Wakeman Law Group, PC Legal Blog

3 mistakes to avoid when dividing a business for divorce

On Behalf of | Sep 14, 2022 | Divorce

One of the many marital assets that’ll need to be discussed is the division of a business. When it comes to valuing marital assets, knowing how to value a business and fairly divide it can be tricky.

A party may overlook and mistake the importance of certain qualities that define the true value of a business. If you’re discussing the value of a business and how it should be divided, you may need to know what can be missed:

  1. Mistaking the value of tangible and intangible property

All assets should be accounted for when valuing a business. A well-maintained business knows what assets are tangible and intangible.

Tangible property is anything physically represented: land, machinery, software, stocks and savings. Intangible property is a concept or intellectual idea that makes money in the future: copyrights, goodwill, customers or franchises.

It’s often easier to value tangible property that doesn’t have fluctuating prices. It can, however, be easy to overlook what intangible property helps support the business.

  1. Failing to know the financial liabilities of the businesses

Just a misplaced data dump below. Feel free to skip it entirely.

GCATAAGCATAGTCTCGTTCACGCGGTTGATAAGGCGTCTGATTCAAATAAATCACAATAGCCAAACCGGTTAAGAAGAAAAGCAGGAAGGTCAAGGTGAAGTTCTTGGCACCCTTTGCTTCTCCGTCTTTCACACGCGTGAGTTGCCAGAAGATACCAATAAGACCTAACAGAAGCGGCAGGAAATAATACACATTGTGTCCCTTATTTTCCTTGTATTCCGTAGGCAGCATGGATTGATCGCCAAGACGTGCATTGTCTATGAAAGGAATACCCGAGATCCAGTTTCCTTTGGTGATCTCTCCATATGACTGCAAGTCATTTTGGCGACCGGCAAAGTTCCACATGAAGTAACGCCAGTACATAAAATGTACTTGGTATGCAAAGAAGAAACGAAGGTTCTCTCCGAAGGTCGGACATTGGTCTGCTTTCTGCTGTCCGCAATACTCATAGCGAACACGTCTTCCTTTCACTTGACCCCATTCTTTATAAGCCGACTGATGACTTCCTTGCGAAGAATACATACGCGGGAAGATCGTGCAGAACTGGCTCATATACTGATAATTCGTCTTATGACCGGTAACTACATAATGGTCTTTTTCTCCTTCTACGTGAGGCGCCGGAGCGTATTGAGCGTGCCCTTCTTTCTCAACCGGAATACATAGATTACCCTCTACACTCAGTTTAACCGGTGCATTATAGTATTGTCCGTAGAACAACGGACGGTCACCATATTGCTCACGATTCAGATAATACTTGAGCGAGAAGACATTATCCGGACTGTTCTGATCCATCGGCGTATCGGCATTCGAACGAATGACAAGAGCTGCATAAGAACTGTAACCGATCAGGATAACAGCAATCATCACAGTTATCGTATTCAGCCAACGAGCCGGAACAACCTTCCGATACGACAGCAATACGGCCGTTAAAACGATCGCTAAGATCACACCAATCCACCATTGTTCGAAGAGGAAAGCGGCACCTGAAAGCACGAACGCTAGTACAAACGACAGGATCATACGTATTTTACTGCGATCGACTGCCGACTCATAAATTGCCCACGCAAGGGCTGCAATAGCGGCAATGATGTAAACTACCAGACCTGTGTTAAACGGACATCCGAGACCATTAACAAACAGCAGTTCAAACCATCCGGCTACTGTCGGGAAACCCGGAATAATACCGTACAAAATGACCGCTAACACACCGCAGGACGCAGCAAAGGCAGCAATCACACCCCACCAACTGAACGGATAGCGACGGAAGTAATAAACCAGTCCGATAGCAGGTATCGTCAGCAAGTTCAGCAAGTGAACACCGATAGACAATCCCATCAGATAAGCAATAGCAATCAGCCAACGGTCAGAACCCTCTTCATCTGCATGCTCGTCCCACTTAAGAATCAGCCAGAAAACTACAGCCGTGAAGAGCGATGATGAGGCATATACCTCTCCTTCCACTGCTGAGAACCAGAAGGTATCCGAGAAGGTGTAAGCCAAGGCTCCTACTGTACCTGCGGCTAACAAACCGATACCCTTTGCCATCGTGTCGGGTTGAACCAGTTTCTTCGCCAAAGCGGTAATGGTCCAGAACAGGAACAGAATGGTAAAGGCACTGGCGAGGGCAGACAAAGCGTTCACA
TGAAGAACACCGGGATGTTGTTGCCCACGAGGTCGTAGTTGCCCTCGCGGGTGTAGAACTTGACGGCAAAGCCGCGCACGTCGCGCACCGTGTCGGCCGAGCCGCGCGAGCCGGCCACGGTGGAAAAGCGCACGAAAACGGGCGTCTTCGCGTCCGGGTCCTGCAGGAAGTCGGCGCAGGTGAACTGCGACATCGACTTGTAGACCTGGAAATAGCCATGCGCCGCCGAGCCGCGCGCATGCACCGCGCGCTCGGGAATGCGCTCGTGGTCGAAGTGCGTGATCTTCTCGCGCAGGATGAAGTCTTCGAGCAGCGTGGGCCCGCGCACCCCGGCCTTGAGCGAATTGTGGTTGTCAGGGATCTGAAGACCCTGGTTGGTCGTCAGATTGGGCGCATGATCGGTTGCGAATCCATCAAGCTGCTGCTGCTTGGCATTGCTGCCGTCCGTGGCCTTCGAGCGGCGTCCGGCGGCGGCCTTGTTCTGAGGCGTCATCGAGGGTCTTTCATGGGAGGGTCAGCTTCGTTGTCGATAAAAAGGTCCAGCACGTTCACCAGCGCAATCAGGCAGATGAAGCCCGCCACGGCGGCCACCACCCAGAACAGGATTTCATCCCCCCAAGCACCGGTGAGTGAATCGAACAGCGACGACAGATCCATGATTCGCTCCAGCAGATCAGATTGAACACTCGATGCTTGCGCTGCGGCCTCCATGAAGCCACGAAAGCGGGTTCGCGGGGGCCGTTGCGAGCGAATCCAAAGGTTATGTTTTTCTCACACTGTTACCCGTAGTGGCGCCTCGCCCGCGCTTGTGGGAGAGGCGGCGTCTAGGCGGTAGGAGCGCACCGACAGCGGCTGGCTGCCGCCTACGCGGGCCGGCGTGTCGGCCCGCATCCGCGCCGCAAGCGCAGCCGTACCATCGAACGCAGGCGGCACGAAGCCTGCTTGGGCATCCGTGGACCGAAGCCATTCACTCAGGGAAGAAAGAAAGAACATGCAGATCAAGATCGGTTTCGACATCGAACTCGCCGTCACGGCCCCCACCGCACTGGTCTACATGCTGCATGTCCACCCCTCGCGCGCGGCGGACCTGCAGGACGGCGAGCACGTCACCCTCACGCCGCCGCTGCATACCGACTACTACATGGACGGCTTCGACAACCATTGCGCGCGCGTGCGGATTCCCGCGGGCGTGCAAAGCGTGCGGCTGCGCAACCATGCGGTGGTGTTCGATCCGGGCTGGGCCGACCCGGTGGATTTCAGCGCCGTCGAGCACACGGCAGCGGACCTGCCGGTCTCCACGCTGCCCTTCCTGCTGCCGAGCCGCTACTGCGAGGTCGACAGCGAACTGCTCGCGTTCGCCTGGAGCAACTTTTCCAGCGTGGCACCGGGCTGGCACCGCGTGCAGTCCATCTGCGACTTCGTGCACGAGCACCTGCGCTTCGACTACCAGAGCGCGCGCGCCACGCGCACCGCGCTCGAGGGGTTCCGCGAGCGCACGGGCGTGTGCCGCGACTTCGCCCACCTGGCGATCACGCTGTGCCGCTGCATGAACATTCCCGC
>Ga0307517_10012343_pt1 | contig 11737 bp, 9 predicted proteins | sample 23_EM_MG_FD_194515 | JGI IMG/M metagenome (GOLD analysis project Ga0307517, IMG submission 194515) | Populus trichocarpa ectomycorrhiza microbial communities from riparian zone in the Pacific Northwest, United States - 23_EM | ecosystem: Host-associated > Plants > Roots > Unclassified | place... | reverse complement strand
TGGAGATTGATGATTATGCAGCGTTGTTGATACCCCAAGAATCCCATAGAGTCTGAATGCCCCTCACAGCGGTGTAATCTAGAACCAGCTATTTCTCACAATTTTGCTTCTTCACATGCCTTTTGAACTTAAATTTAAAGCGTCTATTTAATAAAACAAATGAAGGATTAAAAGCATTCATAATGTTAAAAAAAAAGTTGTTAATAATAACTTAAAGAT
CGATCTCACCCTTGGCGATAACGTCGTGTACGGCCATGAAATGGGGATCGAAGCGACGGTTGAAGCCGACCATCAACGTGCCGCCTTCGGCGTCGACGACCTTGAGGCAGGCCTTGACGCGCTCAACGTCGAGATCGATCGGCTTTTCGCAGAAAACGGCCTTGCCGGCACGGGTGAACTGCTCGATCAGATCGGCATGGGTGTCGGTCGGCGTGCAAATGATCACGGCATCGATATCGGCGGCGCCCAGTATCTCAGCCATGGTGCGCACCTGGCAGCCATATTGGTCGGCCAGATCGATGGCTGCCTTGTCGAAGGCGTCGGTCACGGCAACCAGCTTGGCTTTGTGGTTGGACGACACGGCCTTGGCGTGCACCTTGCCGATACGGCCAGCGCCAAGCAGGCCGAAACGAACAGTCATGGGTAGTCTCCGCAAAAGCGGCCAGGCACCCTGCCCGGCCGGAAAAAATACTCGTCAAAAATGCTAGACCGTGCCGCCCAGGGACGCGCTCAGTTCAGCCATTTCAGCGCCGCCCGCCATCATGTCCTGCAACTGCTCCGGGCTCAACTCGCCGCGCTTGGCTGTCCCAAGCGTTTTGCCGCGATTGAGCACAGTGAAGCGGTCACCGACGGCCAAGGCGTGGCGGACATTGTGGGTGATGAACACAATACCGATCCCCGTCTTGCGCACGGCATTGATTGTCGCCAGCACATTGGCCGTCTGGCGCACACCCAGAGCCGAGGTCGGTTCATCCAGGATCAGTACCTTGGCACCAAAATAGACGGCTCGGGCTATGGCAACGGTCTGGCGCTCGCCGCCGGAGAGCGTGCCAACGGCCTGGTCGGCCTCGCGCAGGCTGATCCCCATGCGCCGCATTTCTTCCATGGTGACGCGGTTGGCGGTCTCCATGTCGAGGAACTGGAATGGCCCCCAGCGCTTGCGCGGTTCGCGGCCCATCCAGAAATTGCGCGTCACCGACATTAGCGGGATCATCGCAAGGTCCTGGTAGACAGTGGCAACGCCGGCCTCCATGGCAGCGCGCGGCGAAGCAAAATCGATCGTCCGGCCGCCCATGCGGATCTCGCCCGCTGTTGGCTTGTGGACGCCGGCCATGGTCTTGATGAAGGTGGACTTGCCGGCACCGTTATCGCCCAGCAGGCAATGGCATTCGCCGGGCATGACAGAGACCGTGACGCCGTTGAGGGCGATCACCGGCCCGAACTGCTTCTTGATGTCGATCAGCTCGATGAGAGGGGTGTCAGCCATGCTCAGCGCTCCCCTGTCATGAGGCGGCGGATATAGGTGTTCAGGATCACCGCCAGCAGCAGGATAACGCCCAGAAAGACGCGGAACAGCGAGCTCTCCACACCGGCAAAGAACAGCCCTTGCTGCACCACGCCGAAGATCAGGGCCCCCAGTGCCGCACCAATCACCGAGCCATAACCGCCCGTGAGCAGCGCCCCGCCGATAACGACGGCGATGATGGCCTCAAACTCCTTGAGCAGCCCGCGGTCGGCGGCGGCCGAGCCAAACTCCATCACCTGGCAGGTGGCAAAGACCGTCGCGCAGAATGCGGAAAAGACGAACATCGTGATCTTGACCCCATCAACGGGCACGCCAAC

Businesses have to account for many financial responsibilities: business loans, property taxes, payroll, etc. When determining how a business should be valued, it may be best to know the income and expenses.

Businesses generate an income based on the product or service being provided, including any investments, but, it will also have expenses deducted for the cost of said product or service, including software subscriptions, taxes, salaries and any debt accumulated to build the business.

There should be some kind of record book for the business, but expenses and income can change over time, making it harder to estimate the value of a business.

  1. Using the wrong valuation method

Typically, two models help determine the value of a business: book value approach and market approach.

A book value of a business is valued by what the business determines its appreciation is over the years. A market approach decides the business’s value based on what buyers would pay. Using the wrong method could cause a much lower or higher value for a business.

Unlike valuing a car, home or furniture, businesses don’t always have a definite market value. You may need the help of an experienced attorney to help value a business during divorce.